In Great Falls, Virginia, where my parents have lived for the last umpteen years, the beautiful wooden homes shrouded by giant leafy trees have been carelessly discarded in favor of cleared properties and attendant “McMansions.” Washington D.C.’s wealthy businessmen and politicians build these ghastly structures large enough to house an entire Palestinian village, and call it home. So large, and so unsightly, they create a blight on the neighboring landscape and inspire not an ounce of connectedness. Should the Chinese overrun America and send these people into exile, they’d have a hard time packing their wares.
The Sukkah, by contrast, is made of the earth and with the earth; they can not help but blend into the landscape. They are a symbol of transience: originally built to shelter the Jews during their 40 years wandering through the desert, they kept the people rooted to tradition. They still do. But asking a modern Jewish family to close up shop and return to the woolly wild may not be so realistic. As such, the Sukkah City International Design competition in New York City inspires a snazzy twist to an enduring custom.
The design competition, initiated by Joshua Foer, a renowned journalist, and Roger Bennett, the co-founder of both Reboot and the Idelsohn Society for Musical Preservation, calls for “radical possibilities” for traditional design restrains.
By Biblical decree, as written by the organizers, those restraints include:
The structure must be temporary, have at least two and a half walls, be big enough to contain a table, and have a roof made of shade-providing organic materials through which one can see the stars.
Yet a deep dialogue of historical texts intricately refines and interprets these constraints–arguing, for example, for a 27 x 27 x 38-inch minimum volume; for a maximum height of 30 feet; for walls that cannot sway more than one handbreadth; for a mineral and botanical menagerie of construction materials; and even, in one famous instance, whether it is kosher to adaptively reuse a recently deceased elephant as a wall. (It is.)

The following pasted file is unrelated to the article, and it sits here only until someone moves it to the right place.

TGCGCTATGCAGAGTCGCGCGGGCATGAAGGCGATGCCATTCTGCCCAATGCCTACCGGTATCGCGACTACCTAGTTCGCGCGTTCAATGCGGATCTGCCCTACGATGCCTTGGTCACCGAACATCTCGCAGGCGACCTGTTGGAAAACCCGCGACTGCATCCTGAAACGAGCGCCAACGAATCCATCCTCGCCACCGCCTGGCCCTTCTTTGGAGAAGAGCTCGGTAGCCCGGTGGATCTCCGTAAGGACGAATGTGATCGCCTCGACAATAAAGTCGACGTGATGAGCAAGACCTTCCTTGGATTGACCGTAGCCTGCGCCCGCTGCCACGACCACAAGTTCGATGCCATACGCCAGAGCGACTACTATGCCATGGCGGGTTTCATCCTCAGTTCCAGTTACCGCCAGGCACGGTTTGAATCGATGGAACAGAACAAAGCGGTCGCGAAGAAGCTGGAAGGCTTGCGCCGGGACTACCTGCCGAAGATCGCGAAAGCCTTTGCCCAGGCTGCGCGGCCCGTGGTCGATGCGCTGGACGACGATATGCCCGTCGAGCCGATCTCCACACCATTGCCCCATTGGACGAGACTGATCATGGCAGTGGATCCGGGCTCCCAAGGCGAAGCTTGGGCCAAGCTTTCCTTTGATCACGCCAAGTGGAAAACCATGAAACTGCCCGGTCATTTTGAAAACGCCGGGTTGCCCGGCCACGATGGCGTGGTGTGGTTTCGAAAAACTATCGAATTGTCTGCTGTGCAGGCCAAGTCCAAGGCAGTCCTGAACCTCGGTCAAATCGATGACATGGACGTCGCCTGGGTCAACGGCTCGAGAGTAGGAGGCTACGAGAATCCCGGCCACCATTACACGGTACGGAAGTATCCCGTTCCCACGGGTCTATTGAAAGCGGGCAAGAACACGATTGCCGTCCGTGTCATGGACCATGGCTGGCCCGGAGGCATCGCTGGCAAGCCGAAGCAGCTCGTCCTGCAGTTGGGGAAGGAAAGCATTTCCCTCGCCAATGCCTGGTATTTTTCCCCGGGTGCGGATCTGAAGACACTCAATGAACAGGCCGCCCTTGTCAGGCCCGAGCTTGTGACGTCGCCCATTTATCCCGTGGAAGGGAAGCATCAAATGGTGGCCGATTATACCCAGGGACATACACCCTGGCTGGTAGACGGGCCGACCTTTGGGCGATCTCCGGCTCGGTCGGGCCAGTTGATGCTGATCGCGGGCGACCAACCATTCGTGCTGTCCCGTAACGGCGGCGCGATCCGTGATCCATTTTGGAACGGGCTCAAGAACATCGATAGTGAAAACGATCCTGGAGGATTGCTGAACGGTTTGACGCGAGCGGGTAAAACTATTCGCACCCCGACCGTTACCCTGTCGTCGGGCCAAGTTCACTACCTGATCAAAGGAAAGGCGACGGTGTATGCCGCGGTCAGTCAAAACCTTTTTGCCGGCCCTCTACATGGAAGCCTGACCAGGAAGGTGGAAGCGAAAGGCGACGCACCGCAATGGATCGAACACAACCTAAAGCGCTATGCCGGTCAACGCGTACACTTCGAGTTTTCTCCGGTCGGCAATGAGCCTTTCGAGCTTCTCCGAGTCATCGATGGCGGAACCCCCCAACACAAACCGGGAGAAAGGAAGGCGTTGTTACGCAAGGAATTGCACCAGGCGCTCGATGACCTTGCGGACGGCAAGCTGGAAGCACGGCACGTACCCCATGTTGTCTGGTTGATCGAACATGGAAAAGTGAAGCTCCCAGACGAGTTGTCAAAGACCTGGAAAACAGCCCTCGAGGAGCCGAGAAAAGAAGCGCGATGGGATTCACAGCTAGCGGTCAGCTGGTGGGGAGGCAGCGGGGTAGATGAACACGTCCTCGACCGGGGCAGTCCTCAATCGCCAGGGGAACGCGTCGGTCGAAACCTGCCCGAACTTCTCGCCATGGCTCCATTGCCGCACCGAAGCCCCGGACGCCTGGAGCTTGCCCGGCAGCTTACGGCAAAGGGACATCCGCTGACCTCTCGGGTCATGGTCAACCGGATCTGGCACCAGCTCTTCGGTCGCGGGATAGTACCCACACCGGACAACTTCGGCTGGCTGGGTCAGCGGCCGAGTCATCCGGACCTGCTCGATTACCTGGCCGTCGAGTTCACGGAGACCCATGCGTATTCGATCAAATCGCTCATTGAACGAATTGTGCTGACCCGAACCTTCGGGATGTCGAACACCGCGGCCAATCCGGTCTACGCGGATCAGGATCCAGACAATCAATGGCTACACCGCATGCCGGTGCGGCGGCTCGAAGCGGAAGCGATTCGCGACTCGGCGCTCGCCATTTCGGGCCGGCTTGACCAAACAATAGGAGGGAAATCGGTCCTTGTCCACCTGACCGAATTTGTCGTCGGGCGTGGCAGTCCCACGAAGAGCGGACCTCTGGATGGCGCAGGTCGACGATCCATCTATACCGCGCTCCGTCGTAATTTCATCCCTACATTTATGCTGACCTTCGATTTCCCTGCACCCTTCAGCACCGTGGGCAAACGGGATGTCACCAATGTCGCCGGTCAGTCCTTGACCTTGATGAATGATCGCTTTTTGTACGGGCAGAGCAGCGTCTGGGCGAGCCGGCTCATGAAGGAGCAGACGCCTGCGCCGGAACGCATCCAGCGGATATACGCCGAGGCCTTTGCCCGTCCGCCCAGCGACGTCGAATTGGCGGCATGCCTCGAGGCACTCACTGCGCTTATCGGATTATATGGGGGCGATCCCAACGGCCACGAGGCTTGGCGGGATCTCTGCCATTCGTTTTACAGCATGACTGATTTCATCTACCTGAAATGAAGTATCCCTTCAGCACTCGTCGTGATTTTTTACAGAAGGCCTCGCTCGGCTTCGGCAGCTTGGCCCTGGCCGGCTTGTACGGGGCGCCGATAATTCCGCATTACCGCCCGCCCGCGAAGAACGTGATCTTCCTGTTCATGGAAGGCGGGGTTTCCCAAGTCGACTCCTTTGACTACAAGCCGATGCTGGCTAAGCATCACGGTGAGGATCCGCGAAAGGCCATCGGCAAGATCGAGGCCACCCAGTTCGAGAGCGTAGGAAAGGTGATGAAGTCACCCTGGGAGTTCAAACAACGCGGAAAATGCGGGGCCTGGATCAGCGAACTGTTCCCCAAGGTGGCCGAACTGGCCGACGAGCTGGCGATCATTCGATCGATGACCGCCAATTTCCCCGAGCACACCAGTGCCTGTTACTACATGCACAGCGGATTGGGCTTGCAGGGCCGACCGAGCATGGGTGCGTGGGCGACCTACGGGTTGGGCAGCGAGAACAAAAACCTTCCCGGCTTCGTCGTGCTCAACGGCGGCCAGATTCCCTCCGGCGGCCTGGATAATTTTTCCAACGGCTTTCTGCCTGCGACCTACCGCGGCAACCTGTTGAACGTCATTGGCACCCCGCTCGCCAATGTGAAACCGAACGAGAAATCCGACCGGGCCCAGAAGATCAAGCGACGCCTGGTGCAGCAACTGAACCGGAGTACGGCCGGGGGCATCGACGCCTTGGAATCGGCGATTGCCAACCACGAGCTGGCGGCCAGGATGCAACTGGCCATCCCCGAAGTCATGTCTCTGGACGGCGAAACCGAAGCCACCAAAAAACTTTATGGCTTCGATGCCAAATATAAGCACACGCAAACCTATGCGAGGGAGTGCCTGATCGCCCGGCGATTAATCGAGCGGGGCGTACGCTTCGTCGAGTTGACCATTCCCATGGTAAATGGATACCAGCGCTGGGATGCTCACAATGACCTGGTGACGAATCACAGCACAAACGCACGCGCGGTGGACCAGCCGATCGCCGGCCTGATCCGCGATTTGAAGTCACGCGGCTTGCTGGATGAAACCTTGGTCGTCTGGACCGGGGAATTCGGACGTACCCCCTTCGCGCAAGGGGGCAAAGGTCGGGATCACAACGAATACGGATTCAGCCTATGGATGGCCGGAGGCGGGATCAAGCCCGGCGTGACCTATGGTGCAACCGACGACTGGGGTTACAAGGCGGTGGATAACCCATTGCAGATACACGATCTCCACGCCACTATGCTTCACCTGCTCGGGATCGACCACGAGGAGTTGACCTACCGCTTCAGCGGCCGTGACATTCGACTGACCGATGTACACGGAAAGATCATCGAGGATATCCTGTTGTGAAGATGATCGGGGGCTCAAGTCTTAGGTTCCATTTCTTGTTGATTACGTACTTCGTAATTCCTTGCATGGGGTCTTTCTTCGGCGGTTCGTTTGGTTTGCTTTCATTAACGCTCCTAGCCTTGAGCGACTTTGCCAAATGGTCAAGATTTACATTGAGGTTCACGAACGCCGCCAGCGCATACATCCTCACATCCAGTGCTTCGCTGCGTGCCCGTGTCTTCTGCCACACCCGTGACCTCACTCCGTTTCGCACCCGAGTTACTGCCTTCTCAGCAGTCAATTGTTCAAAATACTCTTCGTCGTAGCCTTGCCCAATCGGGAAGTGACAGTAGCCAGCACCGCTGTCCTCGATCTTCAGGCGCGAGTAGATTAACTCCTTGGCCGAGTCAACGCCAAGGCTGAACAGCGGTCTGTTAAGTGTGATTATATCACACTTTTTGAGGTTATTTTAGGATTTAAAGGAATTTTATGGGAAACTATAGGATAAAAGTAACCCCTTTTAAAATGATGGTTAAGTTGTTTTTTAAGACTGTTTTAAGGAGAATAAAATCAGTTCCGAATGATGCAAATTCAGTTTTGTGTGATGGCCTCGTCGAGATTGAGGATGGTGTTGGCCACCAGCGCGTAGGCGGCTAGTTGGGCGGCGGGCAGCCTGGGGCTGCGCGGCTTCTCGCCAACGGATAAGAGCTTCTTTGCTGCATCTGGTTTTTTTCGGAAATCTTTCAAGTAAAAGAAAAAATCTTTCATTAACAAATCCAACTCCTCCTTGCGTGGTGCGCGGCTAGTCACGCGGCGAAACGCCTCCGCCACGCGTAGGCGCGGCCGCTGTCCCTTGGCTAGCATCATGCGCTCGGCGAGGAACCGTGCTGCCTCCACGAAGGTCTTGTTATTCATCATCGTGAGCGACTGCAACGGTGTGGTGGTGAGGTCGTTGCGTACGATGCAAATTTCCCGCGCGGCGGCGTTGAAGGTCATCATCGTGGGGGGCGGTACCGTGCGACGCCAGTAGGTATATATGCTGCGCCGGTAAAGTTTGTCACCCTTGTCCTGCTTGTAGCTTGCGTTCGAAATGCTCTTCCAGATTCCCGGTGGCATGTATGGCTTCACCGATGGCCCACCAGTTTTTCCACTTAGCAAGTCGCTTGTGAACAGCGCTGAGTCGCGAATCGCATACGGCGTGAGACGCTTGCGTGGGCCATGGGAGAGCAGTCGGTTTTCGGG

The paradoxical effect of these constraints is to produce a building that is at once new and old, timely and timeless, mobile and stable, open and enclosed, homey and uncanny, comfortable and critical.
The top twelve designs, selected by a prodigious host of architects, artists, critics, and designers including Michael Arad, whose design “Reflecting Absence” was selected for the National September 11 memorial, will be displayed on Union Square on Sunday and Monday, the 19th and 20th of September. And the winning design, which will be decided by the people, will remain on the square throughout the festival of Sukkot, which beings on the 5th day after Yom Kippur.
This revolutionary competition, which has received support from a variety of philanthropic organizations and even an anonymous donor, will not only encourage international entrants next year, but will also encourage other cities to have their own Sukkah City enclaves.
“The process and results of the competition, along with construction documentation and critical essays, will be published in the forthcoming book “Sukkah City: Radically Temporary Architecture for the Next Three Thousand Years,” according to organizers, and certain entries will be displayed at the Center for Architecture in New York City throughout September.
:: All images were taken from the Sukkah City Design Competition site
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